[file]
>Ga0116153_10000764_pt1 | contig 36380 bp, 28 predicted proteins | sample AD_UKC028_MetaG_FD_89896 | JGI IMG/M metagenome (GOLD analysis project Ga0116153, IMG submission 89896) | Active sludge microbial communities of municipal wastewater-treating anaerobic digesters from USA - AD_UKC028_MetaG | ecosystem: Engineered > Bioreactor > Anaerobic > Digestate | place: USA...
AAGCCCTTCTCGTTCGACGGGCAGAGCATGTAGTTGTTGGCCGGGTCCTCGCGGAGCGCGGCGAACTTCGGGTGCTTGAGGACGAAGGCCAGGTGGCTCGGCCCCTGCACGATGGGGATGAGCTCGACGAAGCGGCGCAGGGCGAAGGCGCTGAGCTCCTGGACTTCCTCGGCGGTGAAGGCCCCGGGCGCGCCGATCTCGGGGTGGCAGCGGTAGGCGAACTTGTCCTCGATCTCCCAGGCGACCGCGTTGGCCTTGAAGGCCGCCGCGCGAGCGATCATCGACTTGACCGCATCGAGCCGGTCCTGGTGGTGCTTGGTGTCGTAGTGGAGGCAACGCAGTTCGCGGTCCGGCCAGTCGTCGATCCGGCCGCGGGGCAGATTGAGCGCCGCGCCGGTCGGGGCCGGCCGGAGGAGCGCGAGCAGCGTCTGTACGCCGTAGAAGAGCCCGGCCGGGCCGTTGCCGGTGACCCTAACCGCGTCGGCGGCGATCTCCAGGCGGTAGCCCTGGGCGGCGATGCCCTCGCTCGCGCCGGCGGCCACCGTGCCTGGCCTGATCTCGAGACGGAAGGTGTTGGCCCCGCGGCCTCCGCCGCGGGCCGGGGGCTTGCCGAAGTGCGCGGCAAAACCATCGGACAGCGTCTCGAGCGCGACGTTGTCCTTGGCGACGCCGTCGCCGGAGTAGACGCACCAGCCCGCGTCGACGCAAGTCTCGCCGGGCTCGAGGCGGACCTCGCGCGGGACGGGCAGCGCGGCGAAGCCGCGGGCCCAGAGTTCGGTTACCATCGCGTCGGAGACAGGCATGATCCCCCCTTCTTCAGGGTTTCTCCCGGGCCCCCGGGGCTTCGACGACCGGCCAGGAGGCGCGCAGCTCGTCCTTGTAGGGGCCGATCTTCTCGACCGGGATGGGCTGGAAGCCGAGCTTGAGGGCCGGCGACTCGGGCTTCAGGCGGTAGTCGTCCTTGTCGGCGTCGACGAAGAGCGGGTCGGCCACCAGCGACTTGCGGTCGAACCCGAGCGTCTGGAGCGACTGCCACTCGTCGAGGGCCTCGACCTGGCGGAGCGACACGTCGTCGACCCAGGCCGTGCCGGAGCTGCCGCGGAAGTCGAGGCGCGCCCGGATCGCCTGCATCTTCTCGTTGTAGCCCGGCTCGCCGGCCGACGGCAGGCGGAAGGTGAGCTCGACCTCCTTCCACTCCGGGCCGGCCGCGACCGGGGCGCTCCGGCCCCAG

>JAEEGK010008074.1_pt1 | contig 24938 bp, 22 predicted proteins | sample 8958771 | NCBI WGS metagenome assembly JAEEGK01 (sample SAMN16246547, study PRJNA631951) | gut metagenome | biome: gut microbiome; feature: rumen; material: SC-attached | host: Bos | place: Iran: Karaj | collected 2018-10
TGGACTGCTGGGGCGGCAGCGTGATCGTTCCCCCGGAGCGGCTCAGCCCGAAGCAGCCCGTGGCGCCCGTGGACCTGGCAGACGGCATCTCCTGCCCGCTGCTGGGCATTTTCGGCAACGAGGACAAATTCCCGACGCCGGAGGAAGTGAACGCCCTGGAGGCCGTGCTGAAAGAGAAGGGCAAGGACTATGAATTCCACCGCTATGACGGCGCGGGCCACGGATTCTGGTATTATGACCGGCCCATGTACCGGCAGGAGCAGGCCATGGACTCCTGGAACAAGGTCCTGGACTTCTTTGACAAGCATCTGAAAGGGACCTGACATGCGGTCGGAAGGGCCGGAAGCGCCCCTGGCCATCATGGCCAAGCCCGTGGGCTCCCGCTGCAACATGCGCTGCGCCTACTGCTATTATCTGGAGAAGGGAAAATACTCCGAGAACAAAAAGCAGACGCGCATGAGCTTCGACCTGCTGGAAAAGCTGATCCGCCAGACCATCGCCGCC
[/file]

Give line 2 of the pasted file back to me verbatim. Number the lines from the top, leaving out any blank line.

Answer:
AAGCCCTTCTCGTTCGACGGGCAGAGCATGTAGTTGTTGGCCGGGTCCTCGCGGAGCGCGGCGAACTTCGGGTGCTTGAGGACGAAGGCCAGGTGGCTCGGCCCCTGCACGATGGGGATGAGCTCGACGAAGCGGCGCAGGGCGAAGGCGCTGAGCTCCTGGACTTCCTCGGCGGTGAAGGCCCCGGGCGCGCCGATCTCGGGGTGGCAGCGGTAGGCGAACTTGTCCTCGATCTCCCAGGCGACCGCGTTGGCCTTGAAGGCCGCCGCGCGAGCGATCATCGACTTGACCGCATCGAGCCGGTCCTGGTGGTGCTTGGTGTCGTAGTGGAGGCAACGCAGTTCGCGGTCCGGCCAGTCGTCGATCCGGCCGCGGGGCAGATTGAGCGCCGCGCCGGTCGGGGCCGGCCGGAGGAGCGCGAGCAGCGTCTGTACGCCGTAGAAGAGCCCGGCCGGGCCGTTGCCGGTGACCCTAACCGCGTCGGCGGCGATCTCCAGGCGGTAGCCCTGGGCGGCGATGCCCTCGCTCGCGCCGGCGGCCACCGTGCCTGGCCTGATCTCGAGACGGAAGGTGTTGGCCCCGCGGCCTCCGCCGCGGGCCGGGGGCTTGCCGAAGTGCGCGGCAAAACCATCGGACAGCGTCTCGAGCGCGACGTTGTCCTTGGCGACGCCGTCGCCGGAGTAGACGCACCAGCCCGCGTCGACGCAAGTCTCGCCGGGCTCGAGGCGGACCTCGCGCGGGACGGGCAGCGCGGCGAAGCCGCGGGCCCAGAGTTCGGTTACCATCGCGTCGGAGACAGGCATGATCCCCCCTTCTTCAGGGTTTCTCCCGGGCCCCCGGGGCTTCGACGACCGGCCAGGAGGCGCGCAGCTCGTCCTTGTAGGGGCCGATCTTCTCGACCGGGATGGGCTGGAAGCCGAGCTTGAGGGCCGGCGACTCGGGCTTCAGGCGGTAGTCGTCCTTGTCGGCGTCGACGAAGAGCGGGTCGGCCACCAGCGACTTGCGGTCGAACCCGAGCGTCTGGAGCGACTGCCACTCGTCGAGGGCCTCGACCTGGCGGAGCGACACGTCGTCGACCCAGGCCGTGCCGGAGCTGCCGCGGAAGTCGAGGCGCGCCCGGATCGCCTGCATCTTCTCGTTGTAGCCCGGCTCGCCGGCCGACGGCAGGCGGAAGGTGAGCTCGACCTCCTTCCACTCCGGGCCGGCCGCGACCGGGGCGCTCCGGCCCCAG